Email This Print this page



In Germany, product liability claims are handled by the civil courts. The district courts are normally the courts of first instance. The outcome of disputes largely depends on the findings of experts who are appointed by the court. Courts do not award punitive damages and do not allow enforcement of foreign judgements in respect to such damages. German courts are slowly becoming more receptive to the idea of class actions in such areas as capital markets disputes but they do not yet allow product liability class actions.

Most consumer cases are based on the Product Liability Act and on the Civil Code provisions on tort. Although under certain circumstances the damaged party does not bear the burden of proof for the entire chain of evidence, it is still challenging and therefore burdensome to the claimant to demonstrate a producer’s liability and to quantify damages.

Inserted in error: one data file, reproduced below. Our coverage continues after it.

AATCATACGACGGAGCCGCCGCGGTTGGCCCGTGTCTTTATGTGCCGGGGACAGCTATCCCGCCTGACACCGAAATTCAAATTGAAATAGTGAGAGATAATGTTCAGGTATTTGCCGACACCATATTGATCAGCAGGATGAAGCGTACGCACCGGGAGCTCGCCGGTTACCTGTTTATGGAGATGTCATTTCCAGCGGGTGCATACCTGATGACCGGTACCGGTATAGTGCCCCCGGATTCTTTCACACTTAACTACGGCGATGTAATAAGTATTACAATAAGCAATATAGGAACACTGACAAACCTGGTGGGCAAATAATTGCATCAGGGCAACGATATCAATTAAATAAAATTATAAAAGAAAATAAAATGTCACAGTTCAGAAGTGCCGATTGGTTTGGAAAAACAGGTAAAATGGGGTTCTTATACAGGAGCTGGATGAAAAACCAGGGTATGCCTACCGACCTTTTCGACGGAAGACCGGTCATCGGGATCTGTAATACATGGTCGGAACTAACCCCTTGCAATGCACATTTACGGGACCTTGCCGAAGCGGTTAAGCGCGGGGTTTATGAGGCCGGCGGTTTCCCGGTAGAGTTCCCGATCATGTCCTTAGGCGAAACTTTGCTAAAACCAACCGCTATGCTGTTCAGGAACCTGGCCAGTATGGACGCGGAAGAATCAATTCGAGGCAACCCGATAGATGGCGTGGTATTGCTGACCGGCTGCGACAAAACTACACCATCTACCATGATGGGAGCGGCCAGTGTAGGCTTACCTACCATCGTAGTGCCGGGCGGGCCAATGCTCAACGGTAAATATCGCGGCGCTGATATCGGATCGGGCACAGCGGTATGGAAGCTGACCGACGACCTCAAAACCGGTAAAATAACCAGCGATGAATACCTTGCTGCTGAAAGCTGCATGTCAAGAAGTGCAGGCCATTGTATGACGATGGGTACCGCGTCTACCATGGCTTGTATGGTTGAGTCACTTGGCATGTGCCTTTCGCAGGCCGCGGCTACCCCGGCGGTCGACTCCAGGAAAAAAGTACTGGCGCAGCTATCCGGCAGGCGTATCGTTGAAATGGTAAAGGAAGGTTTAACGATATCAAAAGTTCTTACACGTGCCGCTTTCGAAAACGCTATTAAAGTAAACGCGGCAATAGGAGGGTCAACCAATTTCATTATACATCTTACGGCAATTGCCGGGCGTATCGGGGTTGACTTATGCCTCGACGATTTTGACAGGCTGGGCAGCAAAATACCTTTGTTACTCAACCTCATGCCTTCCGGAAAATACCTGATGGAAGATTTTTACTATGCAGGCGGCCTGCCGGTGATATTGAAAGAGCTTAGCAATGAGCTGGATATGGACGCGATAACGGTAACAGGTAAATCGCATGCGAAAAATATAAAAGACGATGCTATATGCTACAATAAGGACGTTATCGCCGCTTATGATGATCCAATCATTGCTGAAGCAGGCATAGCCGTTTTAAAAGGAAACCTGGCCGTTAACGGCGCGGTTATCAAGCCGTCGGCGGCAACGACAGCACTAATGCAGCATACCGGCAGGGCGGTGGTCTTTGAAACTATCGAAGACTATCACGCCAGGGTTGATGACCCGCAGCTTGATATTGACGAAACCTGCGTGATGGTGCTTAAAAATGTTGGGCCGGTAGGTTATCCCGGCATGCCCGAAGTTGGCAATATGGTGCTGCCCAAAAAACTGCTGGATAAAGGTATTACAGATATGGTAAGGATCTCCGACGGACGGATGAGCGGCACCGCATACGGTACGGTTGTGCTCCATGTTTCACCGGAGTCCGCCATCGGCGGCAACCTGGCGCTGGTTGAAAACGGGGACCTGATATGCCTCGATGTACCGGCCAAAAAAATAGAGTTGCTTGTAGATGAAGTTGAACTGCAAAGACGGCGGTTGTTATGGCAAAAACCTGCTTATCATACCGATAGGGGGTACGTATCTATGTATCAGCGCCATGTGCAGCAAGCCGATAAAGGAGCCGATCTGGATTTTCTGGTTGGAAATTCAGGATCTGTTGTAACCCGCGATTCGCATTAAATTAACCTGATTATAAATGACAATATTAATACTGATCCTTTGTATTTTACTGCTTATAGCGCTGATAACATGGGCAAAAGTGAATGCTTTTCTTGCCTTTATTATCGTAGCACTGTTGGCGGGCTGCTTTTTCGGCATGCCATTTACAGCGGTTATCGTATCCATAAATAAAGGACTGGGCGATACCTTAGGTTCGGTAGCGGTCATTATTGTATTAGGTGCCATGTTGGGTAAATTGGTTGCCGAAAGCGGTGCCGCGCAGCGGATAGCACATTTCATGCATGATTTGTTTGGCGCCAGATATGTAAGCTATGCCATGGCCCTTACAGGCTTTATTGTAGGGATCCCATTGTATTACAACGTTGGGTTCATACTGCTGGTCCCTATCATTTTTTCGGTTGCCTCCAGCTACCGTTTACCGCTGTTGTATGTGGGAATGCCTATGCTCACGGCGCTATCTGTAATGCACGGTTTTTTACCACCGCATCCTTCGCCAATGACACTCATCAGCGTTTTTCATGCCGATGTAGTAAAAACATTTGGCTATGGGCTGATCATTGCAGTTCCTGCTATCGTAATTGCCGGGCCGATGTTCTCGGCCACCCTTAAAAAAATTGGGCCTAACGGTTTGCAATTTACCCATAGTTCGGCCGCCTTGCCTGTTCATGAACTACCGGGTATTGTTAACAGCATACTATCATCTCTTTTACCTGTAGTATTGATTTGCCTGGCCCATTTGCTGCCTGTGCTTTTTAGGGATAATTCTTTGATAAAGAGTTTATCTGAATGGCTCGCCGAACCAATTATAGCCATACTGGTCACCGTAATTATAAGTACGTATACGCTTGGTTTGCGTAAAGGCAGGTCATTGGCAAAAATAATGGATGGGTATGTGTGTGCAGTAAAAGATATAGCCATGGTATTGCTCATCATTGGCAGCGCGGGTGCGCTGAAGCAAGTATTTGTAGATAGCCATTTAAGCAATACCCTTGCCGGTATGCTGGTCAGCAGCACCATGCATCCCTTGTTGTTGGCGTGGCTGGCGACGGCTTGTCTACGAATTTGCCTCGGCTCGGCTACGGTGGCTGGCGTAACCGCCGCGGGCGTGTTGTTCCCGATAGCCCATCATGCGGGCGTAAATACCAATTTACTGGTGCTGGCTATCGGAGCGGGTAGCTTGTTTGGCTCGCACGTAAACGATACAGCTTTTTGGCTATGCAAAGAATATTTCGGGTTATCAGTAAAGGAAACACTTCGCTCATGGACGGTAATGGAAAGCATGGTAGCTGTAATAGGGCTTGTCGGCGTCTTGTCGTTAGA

Germany’s legislative framework largely complies with the relevant European Council Directives, such as the Liability for Defective Products Directive 88/374/EEC and the General Product Safety Directive 2001/95/EC.

Germany’s Federal Environment Agency (UBA) was established in 1974. The UBA describes itself as an early warning system, but its administrative powers are limited. It plays an instrumental role in helping companies adopt REACH Regulation (EC) No 1907/2006. Administrative powers governing product recalls are vested in local authorities in accordance with specific legislation in each federal state. Although these authorities coordinate their activities, no central federal institutions are empowered to recall products and this clearly hampers the effectiveness of product liability regulation.

DLA Piper office locations


Industries represented

Note past results are not guarantees of future results. Each matter is individual and will be decided on its own facts.